2. I agree w/ above comment. I have noticed that when a girl complains that guys don’t like her because she’s too independent, she is more often than not bitter towards men in general and just uses the front of independence to cover up her failings in other areas. I’m not saying whoever posted that question is bitter towards all men in general, because I don’t even know her. I’m just agreeing that independence isn’t a problem. I also agree that a lot of men agree with “The Family: A Proclamation to the world” when it states that the man’s role in the family is to be the breadwinner. “By divine design, fathers are to preside over their families in love and righteousness and are responsible to provide the necessities of life and protection for their families.” Of course there are always exceptions to that. We are also told that women should have a “fall back” plan in case something is to happen to the man. I know my husband appreciates my independence because I have my BA and I’m now getting my PhT (Putting Hubby Through). Of course he wants to have a large enough steady income as soon as possible so that I don’t have to work unless I want to. I think that is the ideal situation.

  3. Hey, hey, hey! Just a minute here. The questioner is not to be criticized. I happen to know her personally and the area in which she resides. May I just say that she is an amazing person who lives in an area where a good man is definitely hard to find, and she is far ahead of anyone her age that I know, male or female, in education and career. And many of the laid-back generation would be naturally scared and would hold their manhoods cheap whiles any spoke of such a person as Ashlyn Marie.Also, I see no bitterness in the question. So nobody can say that any person is bitter for wondering on a subject and allowing me to post my thoughts on it. Capiche?

  4. Loved the shout out to Destiney’s Child Josh, much appreciated. I think it is a fair comment to say, all people have the natural instinct to be needed. Perhaps there are different levels of independence.And you know me and know that I am not so much bitter as stubborn and rarely wrong. :-)Thank you for your words of wisdom,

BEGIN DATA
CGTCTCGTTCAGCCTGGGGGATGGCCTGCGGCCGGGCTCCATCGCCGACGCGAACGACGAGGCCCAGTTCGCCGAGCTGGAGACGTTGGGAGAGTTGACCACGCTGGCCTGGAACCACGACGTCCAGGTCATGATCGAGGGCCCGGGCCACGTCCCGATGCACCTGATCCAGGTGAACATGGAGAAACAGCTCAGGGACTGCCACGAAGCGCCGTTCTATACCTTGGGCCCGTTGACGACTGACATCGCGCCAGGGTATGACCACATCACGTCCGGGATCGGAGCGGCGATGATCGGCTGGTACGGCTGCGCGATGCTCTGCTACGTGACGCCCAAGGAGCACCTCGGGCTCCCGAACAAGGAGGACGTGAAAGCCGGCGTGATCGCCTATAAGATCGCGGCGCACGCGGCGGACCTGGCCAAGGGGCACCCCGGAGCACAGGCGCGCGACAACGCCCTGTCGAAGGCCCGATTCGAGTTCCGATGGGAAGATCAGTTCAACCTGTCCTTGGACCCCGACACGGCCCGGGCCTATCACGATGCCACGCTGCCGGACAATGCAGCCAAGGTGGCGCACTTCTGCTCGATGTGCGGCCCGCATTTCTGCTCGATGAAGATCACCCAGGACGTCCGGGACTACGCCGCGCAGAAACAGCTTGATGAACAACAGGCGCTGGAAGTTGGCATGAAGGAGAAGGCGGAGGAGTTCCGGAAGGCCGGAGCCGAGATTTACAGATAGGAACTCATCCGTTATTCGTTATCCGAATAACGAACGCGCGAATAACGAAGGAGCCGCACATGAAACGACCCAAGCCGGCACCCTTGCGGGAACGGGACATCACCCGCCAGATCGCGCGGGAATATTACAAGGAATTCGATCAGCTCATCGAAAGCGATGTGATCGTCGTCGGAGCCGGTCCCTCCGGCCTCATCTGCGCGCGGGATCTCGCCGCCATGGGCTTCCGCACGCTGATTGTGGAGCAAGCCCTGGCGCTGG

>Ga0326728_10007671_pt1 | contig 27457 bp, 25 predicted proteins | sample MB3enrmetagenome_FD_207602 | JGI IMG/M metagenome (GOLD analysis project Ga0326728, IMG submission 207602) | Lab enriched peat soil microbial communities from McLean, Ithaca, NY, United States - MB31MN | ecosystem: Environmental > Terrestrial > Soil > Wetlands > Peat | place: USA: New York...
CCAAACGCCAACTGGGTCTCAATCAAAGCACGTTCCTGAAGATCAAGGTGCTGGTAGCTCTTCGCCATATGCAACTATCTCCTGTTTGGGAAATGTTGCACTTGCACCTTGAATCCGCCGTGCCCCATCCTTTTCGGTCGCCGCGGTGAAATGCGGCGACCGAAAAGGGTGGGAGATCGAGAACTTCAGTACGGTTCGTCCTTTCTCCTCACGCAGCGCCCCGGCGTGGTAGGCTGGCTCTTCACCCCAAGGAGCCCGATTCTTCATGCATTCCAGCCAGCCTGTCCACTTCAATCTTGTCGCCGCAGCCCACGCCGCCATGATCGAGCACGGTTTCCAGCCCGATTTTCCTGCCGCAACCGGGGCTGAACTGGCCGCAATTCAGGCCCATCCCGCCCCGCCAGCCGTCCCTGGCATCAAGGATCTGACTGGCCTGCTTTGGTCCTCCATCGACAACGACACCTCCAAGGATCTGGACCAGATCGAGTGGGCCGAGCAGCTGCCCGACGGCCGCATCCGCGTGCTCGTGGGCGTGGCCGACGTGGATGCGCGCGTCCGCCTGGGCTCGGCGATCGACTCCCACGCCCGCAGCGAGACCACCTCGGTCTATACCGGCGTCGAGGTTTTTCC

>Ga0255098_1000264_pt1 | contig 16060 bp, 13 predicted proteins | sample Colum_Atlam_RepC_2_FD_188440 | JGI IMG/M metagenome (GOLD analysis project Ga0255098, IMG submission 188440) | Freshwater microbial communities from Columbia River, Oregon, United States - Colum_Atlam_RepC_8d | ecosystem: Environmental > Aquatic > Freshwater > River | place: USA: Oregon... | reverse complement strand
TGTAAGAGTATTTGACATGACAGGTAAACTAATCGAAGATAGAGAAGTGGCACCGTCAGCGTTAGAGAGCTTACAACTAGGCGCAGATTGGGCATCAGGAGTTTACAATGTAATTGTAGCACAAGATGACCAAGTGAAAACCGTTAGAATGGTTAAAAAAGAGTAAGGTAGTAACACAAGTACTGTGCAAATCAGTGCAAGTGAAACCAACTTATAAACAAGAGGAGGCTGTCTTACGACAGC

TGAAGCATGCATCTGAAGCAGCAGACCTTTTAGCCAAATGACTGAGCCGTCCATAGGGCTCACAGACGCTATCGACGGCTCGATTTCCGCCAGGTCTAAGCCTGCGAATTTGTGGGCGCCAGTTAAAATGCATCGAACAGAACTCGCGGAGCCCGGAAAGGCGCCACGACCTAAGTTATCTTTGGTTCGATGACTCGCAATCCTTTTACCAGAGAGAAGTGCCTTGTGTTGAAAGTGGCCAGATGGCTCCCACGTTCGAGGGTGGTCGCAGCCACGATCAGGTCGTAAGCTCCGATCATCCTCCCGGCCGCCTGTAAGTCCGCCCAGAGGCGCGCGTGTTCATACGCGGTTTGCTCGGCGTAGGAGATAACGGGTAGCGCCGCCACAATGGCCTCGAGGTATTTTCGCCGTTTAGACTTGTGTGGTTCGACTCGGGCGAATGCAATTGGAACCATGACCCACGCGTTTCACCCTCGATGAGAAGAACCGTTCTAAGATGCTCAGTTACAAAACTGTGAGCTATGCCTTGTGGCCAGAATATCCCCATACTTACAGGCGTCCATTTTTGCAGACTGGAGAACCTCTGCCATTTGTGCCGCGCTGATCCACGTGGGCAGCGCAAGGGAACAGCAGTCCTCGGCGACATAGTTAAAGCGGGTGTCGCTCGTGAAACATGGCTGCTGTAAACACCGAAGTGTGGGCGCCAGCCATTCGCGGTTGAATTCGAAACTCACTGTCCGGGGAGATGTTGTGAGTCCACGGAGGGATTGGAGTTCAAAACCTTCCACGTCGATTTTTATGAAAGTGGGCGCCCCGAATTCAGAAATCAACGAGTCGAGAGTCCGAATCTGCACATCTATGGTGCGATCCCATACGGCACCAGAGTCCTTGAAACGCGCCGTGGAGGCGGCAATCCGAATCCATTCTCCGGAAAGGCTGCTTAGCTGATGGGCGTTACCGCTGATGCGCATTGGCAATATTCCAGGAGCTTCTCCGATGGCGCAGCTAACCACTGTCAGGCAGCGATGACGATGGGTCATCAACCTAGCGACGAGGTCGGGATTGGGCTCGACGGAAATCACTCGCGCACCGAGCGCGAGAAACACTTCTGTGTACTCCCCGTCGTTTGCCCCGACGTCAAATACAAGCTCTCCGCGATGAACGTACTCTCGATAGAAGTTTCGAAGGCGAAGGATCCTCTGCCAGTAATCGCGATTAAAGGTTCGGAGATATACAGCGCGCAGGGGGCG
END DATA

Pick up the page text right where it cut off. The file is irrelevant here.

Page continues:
5. For the sake of everyone’s vocabulary…”the question is not based on a sound assumption, and is therefor [sic] obsolete”The final word of this statement would better be “irrelevant.”Obsolete means outdated, no longer in use, made relatively useless by something new which is superior. The word obsolete implies that something was at one time useful. In this case, the commentator is suggesting the the question was never useful.Better words to follow such an accusation include irrelevant, meaningless, or extraneous.Now go chew on a log.

  6. I think this really depends on the level of independence, like Ashley said. Men can be intimidated by a woman who has a lot of ambition for her education/career, not so much by the ambition, but maybe that the education and career seem to take precedence over raising a family? Josh brought up a lot of good points, but I think more often than not, people have a misunderstanding of what others prioritize, and that may be where LDS men don’t seem interested. Personally, I think it sounds desperate to answer the “What are you doing with school/ do you want to do with your life” question (or any of its variations) with “raise a family,” especially when a guy asks, so I answer with my “fall back” plan, “engineering, then medical school for pediatrics.” Nat pointed out to me that it doesn’t really sound like I have plans for a family. Medical school’s a lot of years by itself, let alone a career afterward. The commitment required for that doesn’t really foster time or further commitment for kids. Ambition is great, and education is great, but where does a family fit? I was given a great suggestion to answer that question to make my priorities clear, “Engineering. So I can teach my kids to make rockets.” The independent skills or goals we may have shouldn’t have to be lowered to find more interested guys (really, if they aren’t impressed with your ambition, you’re not going to be all that impressed with them), but maybe presented differently.